Is the U.S. Justice Department Extorting BNP?

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May 21 (Bloomberg) -- Douglas Burns, a former federal prosecutor, Harvard's Robert Kaplan and Bloomberg's Keri Geiger discuss U.S. prosecutors seeking a guilty plea from BNP Paribas. They speak with Trish Regan on Bloomberg Television's "Street Smart." (Source: Bloomberg)

Number is a biggie.

It is double what credit suisse just paid to get a guilty plea.

Their issue's related to tax evasion.

This number is getting cold to the threshold -- close to the threshold of bnp paribas can take before it affects their ratios.

That number is not be taken lightly -- is not being taken lightly.

It is not like one of the huge banks that can absorb a make a fine -- absorb a mega-fine.

The thing $500 billion could -- do you think $500 billion could impact the bank?

I do.

It is a big slam him -- big sledgehammer.

The 800 pound gorilla -- taking your license away.

A lot of commentators have said in day-to-day action we cannot threaten action to get a civil result -- that's one of the problems here.

It came out around this time yesterday, and they said the problem with the credit suisse situation and the guilty plea is that no one is actually named.

How can you have this criminal guilty plea when no one is -- you made a better point than i made, which i was trying to make, you're not charging individuals.

That's the 800-pound gorilla.

Nobody wants to face prison.

They charge the company as an entity and, in return, they get a huge monetary number.

It is somewhat murky.

It is somewhat murky at the gray.

If-- it is somewhat murky ethically.

Here, it is all mixed under the same umbrella.

Is it like a weird kind of extortion?

I'd used that word on bloomberg before and i've said extortion is a strong word.

I'm not saying technically it is extortion -- but it might be a shade of it.

It is a gradation of it.

Bnp paribas, credit suisse -- think we are going to see more, and are they all going to be foreign?

They probably will see more.

The thing i watch in these is their credit spreads and to make sure they are still finance able -- financeable.

Credit suisse was up on the news yesterday.

It hasn't threatened their viability.

Companies that went out of business.

It hasn't seemed to threaten the viability of either of these.

You can destroy a company just charging them.

That comes into the calculus.

Arthur andersen, ultimately vindicated, company destroyed.

Too big to jail.

And a reversal of that term almost a year to the date.

There was some caution by way of the justice department a year ago that banks may be too big to jail.

Then we saw a strong reversal on that by holder just a couple of weeks ago.

Again, there is no individual named in any of this.

Individual prosecutions, what mccain said in his statement, why isn't there a shakeup at senior management in the c suite on this or on the board?

It is becoming the cost of doing business, as was said.

How does it affect the bottom line?

What does it look like to investors?

It doesn't equate to charging an individual.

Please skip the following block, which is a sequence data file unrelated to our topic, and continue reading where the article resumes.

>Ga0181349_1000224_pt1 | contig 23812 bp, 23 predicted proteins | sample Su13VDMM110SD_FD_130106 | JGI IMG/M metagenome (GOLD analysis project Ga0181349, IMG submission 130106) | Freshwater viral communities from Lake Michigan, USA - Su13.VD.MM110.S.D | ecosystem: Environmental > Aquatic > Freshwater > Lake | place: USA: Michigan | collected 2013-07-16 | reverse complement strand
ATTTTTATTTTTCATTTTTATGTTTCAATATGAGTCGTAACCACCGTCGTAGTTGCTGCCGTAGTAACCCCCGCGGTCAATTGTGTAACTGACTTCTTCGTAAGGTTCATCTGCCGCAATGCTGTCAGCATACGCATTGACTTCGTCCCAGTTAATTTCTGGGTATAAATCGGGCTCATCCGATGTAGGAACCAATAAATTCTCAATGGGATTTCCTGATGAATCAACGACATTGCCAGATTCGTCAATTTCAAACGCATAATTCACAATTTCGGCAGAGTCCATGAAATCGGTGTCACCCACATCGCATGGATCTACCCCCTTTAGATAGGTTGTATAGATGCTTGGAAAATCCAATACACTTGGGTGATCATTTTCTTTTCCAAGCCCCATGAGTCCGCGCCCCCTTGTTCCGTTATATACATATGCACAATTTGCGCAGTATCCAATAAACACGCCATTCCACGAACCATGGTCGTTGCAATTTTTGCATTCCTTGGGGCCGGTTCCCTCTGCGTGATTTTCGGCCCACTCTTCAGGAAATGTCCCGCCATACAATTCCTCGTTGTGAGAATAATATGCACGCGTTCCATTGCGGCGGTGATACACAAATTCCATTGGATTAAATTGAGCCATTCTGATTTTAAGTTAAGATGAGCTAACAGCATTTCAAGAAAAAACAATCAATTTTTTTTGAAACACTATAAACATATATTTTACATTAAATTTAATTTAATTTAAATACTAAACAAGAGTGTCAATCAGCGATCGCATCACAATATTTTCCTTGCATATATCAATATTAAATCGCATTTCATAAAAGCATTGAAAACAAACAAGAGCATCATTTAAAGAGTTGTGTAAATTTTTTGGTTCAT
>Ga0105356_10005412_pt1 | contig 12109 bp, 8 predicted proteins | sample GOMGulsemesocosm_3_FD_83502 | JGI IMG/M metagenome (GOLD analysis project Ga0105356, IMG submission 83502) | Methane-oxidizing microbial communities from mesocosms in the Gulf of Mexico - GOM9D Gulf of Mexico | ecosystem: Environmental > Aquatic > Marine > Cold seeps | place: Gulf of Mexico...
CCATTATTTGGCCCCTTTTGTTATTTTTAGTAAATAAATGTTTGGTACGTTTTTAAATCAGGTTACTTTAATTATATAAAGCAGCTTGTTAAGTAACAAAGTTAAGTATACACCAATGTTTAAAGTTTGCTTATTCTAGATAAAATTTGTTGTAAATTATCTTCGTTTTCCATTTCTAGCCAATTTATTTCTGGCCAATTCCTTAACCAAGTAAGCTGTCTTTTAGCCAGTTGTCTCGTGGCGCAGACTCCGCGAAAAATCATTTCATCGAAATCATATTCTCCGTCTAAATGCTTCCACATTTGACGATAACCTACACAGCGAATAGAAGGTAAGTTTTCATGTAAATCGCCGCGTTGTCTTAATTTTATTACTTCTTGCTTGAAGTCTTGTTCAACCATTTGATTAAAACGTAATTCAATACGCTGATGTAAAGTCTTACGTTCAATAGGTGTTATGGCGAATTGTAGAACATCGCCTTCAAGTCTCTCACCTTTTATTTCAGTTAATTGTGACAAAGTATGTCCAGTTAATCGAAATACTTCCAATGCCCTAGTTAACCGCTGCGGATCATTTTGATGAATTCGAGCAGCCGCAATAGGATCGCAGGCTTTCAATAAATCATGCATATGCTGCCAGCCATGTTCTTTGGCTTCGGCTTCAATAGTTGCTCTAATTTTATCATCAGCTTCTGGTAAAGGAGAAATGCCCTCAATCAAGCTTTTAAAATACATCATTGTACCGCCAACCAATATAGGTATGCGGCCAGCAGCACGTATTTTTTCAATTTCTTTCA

Should he retire?

Why would he?

If you don't have to and if your stock price isn't getting killed -- that tracks back into the game that i was describing.

Nobody has to retire.

Only the entity is named.

It makes money.

It's a good payday.

It's not -- it's not a level playing field.

The company doesn't know what the government's proof is.

They have the -- they know they have a arthur anderson factor in play.

They will be walking on egg shells.

Does it affect other foreign banks' willingness to do business in the u.s.? will it?

I think it affects the mindset of every bank.

I think foreign banks want to be here because it is a huge market and this isn't going to stop them, i don't believe, but i think in the leadership of every bank, they are aware -- they are aware they are being watched very closely and, if they make a mistake, or -- he was not personally involved, but there was a supervisory problem.

That can cost you your career and your reputation.

You saw that in sac.

They charged him with supervisory failure.

It is equally potent.

It has a chilling effect when you run a bank, which is why the banks are worried.

Can they attract, retain, and keep their top people?

Is it easier to go to another kind of business which is somewhat less regulated?

Regulation in and of itself has -- since 2008, has just exploded.

If you look at the number of regulatory agencies in the u.s. government, a relatively short period of time, 30 years, you would be amazed.

People are relatively familiar with the security and exchange commission.

Some 300 regulatory agencies.

Very vulcanized.

I'm less worried about the health of the banks.

I do worry they are pulling capital away.

This is a separate subject from the regulatory push.

There is not as much liquidity in two-way markets.

But you will see it in the next credit crunch.

People may be surprised, including those in congress that pushed for these changes, may be surprised how wide credit spreads and how quick they gap out.

Thank you very much for all your reporting on this.

Great to have you here.

This text has been automatically generated. It may not be 100% accurate.


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